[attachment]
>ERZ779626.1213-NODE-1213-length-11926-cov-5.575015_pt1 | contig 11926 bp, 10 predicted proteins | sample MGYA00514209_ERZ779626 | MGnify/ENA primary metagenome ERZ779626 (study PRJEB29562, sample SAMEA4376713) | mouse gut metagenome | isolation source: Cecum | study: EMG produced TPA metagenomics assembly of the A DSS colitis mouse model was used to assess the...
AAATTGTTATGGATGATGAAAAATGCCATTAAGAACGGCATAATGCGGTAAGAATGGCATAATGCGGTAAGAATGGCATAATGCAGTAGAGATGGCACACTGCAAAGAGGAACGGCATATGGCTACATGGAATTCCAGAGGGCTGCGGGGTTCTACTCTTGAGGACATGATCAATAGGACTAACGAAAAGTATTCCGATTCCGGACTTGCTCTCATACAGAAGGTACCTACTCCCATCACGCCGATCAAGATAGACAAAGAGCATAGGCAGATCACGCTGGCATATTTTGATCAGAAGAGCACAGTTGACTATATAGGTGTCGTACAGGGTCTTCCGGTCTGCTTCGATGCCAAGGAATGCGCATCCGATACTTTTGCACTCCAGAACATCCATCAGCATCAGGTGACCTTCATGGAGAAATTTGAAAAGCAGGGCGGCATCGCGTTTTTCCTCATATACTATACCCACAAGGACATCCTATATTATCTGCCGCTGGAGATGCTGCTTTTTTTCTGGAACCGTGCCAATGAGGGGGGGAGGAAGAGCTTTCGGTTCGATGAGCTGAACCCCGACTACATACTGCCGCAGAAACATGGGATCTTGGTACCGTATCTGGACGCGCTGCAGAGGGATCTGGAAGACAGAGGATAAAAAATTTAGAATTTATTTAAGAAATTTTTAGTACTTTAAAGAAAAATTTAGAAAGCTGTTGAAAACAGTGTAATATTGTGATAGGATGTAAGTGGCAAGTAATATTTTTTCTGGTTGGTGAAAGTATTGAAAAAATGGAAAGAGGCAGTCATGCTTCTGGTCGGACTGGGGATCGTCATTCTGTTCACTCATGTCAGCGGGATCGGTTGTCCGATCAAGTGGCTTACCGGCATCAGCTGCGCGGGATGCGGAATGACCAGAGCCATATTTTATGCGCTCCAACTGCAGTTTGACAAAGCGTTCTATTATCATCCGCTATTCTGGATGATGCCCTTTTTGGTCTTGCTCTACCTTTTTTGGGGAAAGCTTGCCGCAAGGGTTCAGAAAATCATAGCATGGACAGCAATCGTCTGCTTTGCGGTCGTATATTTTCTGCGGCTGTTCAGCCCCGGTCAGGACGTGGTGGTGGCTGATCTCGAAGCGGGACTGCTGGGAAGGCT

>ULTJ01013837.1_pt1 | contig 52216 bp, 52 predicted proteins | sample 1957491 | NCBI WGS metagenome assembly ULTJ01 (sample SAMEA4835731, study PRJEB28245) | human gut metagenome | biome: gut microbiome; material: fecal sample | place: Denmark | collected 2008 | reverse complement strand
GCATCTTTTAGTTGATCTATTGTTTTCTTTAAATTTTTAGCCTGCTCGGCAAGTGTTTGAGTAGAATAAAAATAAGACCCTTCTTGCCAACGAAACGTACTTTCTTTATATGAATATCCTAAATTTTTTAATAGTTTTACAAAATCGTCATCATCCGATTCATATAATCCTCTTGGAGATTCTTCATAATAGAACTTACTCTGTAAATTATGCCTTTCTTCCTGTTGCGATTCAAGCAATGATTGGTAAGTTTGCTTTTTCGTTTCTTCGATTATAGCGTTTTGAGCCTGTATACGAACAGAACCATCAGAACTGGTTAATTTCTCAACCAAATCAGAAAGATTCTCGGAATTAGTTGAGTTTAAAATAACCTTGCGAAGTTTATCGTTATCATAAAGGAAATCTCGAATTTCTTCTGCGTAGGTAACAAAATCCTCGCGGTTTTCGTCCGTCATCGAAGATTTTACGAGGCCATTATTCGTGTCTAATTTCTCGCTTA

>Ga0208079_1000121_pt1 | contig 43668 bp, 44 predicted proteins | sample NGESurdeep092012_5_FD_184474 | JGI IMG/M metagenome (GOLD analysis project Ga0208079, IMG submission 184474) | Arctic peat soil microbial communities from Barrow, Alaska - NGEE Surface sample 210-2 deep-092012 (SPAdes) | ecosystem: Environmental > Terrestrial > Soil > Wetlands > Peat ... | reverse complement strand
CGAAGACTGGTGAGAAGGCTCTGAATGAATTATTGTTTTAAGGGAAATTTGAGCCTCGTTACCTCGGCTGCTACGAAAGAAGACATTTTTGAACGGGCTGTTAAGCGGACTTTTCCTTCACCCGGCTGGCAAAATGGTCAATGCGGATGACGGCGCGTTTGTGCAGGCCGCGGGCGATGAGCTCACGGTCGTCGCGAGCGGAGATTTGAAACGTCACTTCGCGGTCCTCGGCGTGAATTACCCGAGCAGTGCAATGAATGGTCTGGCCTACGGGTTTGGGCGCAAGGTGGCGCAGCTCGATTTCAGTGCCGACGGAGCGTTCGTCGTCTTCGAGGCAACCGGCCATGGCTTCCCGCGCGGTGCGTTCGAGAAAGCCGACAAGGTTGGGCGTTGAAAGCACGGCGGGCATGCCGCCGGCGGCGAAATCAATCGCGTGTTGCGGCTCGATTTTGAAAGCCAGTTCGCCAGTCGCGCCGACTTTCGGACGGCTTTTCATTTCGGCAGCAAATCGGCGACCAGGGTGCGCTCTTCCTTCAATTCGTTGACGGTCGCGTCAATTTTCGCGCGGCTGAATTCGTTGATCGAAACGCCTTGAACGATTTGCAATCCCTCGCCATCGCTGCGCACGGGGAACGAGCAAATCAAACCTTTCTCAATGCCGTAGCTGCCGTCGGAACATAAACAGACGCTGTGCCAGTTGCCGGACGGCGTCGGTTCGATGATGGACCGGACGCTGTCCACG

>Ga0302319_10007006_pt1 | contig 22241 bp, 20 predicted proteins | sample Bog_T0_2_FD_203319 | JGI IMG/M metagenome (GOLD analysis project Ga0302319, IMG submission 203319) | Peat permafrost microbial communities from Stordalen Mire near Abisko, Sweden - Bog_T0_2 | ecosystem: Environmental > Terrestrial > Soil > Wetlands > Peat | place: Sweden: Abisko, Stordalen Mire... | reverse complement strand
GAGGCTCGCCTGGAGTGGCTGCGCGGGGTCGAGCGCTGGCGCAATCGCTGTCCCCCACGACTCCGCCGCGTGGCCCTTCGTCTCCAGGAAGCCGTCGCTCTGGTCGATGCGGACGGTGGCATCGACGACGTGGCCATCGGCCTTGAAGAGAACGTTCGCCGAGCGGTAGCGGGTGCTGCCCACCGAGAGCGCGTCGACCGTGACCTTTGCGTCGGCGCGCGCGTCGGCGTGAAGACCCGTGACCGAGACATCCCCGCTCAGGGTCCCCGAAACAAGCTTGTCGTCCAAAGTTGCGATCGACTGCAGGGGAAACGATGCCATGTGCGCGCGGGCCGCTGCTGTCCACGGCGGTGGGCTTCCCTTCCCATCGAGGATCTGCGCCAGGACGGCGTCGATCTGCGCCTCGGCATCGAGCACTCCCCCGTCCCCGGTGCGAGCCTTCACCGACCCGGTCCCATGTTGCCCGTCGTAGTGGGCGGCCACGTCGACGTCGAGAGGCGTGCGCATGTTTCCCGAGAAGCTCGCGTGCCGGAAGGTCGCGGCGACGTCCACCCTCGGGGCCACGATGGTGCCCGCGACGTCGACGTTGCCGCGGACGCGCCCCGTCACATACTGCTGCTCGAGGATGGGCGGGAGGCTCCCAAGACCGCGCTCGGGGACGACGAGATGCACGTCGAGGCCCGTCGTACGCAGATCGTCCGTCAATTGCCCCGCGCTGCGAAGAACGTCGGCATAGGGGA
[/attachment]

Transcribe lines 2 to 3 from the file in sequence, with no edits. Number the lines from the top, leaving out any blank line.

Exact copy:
AAATTGTTATGGATGATGAAAAATGCCATTAAGAACGGCATAATGCGGTAAGAATGGCATAATGCGGTAAGAATGGCATAATGCAGTAGAGATGGCACACTGCAAAGAGGAACGGCATATGGCTACATGGAATTCCAGAGGGCTGCGGGGTTCTACTCTTGAGGACATGATCAATAGGACTAACGAAAAGTATTCCGATTCCGGACTTGCTCTCATACAGAAGGTACCTACTCCCATCACGCCGATCAAGATAGACAAAGAGCATAGGCAGATCACGCTGGCATATTTTGATCAGAAGAGCACAGTTGACTATATAGGTGTCGTACAGGGTCTTCCGGTCTGCTTCGATGCCAAGGAATGCGCATCCGATACTTTTGCACTCCAGAACATCCATCAGCATCAGGTGACCTTCATGGAGAAATTTGAAAAGCAGGGCGGCATCGCGTTTTTCCTCATATACTATACCCACAAGGACATCCTATATTATCTGCCGCTGGAGATGCTGCTTTTTTTCTGGAACCGTGCCAATGAGGGGGGGAGGAAGAGCTTTCGGTTCGATGAGCTGAACCCCGACTACATACTGCCGCAGAAACATGGGATCTTGGTACCGTATCTGGACGCGCTGCAGAGGGATCTGGAAGACAGAGGATAAAAAATTTAGAATTTATTTAAGAAATTTTTAGTACTTTAAAGAAAAATTTAGAAAGCTGTTGAAAACAGTGTAATATTGTGATAGGATGTAAGTGGCAAGTAATATTTTTTCTGGTTGGTGAAAGTATTGAAAAAATGGAAAGAGGCAGTCATGCTTCTGGTCGGACTGGGGATCGTCATTCTGTTCACTCATGTCAGCGGGATCGGTTGTCCGATCAAGTGGCTTACCGGCATCAGCTGCGCGGGATGCGGAATGACCAGAGCCATATTTTATGCGCTCCAACTGCAGTTTGACAAAGCGTTCTATTATCATCCGCTATTCTGGATGATGCCCTTTTTGGTCTTGCTCTACCTTTTTTGGGGAAAGCTTGCCGCAAGGGTTCAGAAAATCATAGCATGGACAGCAATCGTCTGCTTTGCGGTCGTATATTTTCTGCGGCTGTTCAGCCCCGGTCAGGACGTGGTGGTGGCTGATCTCGAAGCGGGACTGCTGGGAAGGCT

>ULTJ01013837.1_pt1 | contig 52216 bp, 52 predicted proteins | sample 1957491 | NCBI WGS metagenome assembly ULTJ01 (sample SAMEA4835731, study PRJEB28245) | human gut metagenome | biome: gut microbiome; material: fecal sample | place: Denmark | collected 2008 | reverse complement strand